The Shooting Guy: Rob Fodor, ’84, Builds Successful Career in Basketball with the NBA’s Miami Heat
Written by Doug Goodnough
Remember those Dos Equis television commercials featuring “the Most Interesting Man in the World?”
He has nothing on Rob Fodor, ’84.
The 1984 Hillsdale College graduate has worn many career hats over the years.
Manager at an auto dealership.
Food truck owner.
He even ran (unsuccessfully) for Congress in Michigan’s 15th District.
But for Fodor, his ultimate path to success came through basketball. As a high school standout in the Detroit area, he honed his skills at the famed St. Cecilia’s in Detroit against some of the best players in the world, including the likes of NBA greats such as George Gervin. After a standout college career at Hillsdale, where he remains the school’s all-time assist leader, he desperately wanted a professional basketball career, but a series of injuries derailed those hopes.
After trying his hand at several career paths, he eventually returned to basketball and decided to help others through coaching and teaching. Using what he calls his “Fodor” graphic memory, he delved into the science of basketball, particularly shooting. Developing his own unique philosophy based on what he learned in areas like anatomy, physiology, kinesiology, geometry, biomechanics—even neuroscience—Fodor has carved out a remarkable career teaching others how to shoot a basketball. In fact, he is entering his seventh year as the full-time shooting coach of the NBA’s Miami Heat. And he has his own consulting business, “The Shooting Guy,” which is “dedicated to the science of player development.”
Fodor continues to learn, continues to grow, and continues to lead a “most interesting” life.
Basketball “Taught Wrong”
Fodor, whose father and grandfather both played professional baseball, settled on basketball as his early sport of choice. After a standout high school and collegiate playing career, Fodor had several opportunities to play professional basketball overseas, but all were eventually derailed by injury. In fact, he decided to walk away from the game for nearly seven years and took up golf, deciding that he might pursue that as a professional interest. After a successful 2-on-1 contest with a couple of “basketball freaks” he met at a golf course, however, he decided that maybe it was time to revisit his involvement with the game, particularly the aspect of shooting.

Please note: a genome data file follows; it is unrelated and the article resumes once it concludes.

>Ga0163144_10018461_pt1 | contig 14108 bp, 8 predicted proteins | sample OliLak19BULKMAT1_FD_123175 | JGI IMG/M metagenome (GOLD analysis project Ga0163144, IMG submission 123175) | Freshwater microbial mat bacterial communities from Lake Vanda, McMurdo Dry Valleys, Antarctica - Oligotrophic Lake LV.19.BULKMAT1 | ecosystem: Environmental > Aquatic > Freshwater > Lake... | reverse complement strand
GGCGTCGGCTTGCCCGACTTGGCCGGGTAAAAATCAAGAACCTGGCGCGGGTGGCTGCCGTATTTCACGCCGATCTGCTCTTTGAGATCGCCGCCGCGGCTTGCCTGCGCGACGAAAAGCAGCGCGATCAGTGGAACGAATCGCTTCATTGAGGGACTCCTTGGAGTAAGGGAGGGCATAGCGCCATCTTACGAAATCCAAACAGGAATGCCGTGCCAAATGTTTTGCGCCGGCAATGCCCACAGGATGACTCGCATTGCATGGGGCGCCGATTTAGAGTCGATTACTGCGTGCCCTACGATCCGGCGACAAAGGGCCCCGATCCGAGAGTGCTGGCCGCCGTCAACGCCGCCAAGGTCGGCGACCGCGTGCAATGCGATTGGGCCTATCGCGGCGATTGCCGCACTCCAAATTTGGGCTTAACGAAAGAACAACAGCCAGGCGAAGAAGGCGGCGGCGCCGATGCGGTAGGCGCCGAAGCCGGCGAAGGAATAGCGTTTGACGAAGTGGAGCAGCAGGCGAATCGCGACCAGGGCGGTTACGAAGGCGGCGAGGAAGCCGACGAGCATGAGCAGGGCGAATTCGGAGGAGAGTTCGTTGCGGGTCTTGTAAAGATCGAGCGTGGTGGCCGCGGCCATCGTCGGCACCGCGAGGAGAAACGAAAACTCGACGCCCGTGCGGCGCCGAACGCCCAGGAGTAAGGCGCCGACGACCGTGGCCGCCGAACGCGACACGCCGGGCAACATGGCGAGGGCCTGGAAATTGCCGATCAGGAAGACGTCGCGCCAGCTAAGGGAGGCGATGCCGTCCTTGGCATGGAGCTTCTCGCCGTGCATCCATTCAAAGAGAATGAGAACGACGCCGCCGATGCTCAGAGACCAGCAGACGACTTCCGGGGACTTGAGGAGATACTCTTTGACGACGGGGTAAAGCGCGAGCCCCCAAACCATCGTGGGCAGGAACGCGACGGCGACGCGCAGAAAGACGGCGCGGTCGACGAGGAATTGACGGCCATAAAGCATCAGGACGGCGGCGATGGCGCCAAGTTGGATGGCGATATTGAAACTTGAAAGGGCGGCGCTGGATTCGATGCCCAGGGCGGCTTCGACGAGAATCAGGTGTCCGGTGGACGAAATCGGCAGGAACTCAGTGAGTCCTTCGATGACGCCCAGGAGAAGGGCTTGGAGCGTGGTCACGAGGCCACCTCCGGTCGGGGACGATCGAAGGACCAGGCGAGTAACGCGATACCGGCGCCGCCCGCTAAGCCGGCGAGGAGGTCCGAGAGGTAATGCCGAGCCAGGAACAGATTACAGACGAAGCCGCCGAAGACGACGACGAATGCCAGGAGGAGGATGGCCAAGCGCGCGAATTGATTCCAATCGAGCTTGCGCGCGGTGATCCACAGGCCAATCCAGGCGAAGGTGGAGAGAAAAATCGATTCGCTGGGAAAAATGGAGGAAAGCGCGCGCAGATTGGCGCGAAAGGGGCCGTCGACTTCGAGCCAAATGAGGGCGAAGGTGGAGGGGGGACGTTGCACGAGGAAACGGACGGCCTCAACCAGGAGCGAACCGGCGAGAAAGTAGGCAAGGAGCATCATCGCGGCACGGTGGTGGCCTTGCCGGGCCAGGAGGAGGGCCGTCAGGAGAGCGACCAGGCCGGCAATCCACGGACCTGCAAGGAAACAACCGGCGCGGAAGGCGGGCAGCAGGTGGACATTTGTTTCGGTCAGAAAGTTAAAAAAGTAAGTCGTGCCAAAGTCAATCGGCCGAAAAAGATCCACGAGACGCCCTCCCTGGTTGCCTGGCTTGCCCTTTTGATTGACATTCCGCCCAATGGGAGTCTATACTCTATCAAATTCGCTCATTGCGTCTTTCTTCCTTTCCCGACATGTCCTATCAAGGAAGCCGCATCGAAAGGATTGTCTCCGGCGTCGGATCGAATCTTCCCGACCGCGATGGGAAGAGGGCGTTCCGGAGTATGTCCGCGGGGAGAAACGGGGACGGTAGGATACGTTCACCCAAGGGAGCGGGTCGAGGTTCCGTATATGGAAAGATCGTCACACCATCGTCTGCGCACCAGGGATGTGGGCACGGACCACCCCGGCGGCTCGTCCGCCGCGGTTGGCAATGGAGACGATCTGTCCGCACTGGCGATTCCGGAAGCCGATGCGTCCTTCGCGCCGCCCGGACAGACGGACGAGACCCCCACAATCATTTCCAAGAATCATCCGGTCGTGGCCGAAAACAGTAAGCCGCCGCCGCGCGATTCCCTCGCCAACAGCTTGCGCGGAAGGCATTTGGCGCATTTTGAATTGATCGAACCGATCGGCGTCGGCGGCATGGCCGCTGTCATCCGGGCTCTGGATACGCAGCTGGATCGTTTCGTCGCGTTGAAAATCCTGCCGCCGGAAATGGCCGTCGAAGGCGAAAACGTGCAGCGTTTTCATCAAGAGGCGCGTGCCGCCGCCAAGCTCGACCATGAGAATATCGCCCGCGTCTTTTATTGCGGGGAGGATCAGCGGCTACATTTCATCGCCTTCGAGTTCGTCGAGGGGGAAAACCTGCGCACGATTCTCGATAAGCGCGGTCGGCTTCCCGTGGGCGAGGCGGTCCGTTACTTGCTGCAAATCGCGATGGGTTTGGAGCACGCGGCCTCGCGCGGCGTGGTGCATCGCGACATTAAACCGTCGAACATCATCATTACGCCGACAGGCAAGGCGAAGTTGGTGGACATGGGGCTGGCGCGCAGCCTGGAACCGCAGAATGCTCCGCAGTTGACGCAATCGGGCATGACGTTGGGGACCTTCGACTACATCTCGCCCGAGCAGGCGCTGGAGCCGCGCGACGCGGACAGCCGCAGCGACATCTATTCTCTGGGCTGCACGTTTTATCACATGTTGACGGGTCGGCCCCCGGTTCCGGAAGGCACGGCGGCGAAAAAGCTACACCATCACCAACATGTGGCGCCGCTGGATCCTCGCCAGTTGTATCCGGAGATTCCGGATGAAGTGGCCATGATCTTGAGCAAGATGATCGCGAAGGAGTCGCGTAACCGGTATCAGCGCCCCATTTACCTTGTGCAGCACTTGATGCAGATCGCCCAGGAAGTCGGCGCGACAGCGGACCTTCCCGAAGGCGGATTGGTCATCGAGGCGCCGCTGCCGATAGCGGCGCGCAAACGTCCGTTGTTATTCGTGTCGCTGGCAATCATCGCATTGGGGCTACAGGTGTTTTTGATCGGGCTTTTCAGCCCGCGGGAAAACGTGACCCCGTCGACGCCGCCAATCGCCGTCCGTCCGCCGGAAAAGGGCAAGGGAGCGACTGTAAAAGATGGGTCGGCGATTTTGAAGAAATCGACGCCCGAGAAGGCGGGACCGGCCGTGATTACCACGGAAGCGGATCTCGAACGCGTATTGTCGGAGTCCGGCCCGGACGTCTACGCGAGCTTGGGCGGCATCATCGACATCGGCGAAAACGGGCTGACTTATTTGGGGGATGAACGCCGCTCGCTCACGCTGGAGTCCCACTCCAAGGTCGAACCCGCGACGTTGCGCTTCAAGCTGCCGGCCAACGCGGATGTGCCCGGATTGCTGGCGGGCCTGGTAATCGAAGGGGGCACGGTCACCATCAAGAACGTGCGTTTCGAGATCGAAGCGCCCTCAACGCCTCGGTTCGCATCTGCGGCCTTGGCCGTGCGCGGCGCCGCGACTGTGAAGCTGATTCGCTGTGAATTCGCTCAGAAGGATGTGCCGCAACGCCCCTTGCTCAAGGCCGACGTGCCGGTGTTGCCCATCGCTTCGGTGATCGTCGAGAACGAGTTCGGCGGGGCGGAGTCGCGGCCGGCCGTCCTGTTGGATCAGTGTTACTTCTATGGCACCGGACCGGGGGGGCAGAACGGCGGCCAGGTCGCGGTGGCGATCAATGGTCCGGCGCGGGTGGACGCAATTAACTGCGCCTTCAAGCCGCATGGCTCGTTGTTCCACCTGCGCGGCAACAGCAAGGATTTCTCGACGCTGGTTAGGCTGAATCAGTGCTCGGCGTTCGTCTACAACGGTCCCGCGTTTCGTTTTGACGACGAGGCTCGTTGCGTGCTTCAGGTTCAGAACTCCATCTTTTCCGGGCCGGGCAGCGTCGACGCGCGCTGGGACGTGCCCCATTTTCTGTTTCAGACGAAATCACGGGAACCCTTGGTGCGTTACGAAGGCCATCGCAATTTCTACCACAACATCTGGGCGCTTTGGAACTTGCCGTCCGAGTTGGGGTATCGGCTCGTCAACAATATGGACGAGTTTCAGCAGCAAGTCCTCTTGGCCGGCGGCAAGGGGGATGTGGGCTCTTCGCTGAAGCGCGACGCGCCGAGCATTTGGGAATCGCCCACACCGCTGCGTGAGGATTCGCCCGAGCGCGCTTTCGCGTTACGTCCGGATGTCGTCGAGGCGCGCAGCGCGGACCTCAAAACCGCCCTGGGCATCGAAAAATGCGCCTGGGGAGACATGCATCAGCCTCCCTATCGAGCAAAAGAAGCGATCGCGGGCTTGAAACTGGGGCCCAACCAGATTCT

“I didn’t miss a shot for 15 minutes,” he said. “It was like I never left (basketball).”
Fodor studied basketball and created a system of shooting that is uniquely his. “If you studied basketball like I did, you saw that there are a lot of problems in the game that were the same, and have been the same forever,” he said. “Basketball has always been taught wrong.”
In other sports, people learn how to move before they learn how to become the best in their field. Not so in basketball, according to Fodor.
“You just taught yourself how to move your body around the ball,” he said of the sport’s conventional thinking. “That’s absolutely backwards. The ball is an implement, and you’re supposed to learn how to move your body and attach your implement. That’s how all the other sports work. But basketball wasn’t taught that way.”
So in learning how to shoot, he said the solution “did not lie within basketball.”
He studied anatomy and physiology, kinesiology and other areas to learn how to “rewire” the body how to move. He also studied gymnasts, ice skaters—even cats—to come up with the philosophy he uses today.
“When cats get scared, their bodies get really low to the ground. Their feet get wide. Their eyes and chin go up and they are trying to figure out, ‘Where am I going to escape to?’ We have that same ‘fight or flight’ response. But how do I harness that into a skill, and then, how do I teach it?”
Turning Up the Heat
Fodor quickly developed a reputation for his craft. At the invitation of some friends, he gave a lecture and demonstration of his technique—missing only one out of 110 shots—at a basketball camp in Massachusetts. From there, he helped start several shooting camps, and he was soon developing a business.
When Fodor was working as a high school teacher and coach in Coconut Grove, Florida, a couple of teaching colleagues invited him to play in Miami’s open league, which featured many professional athletes who played to keep in shape during the offseason. After one game where Fodor scored a whopping 48 points, others took note.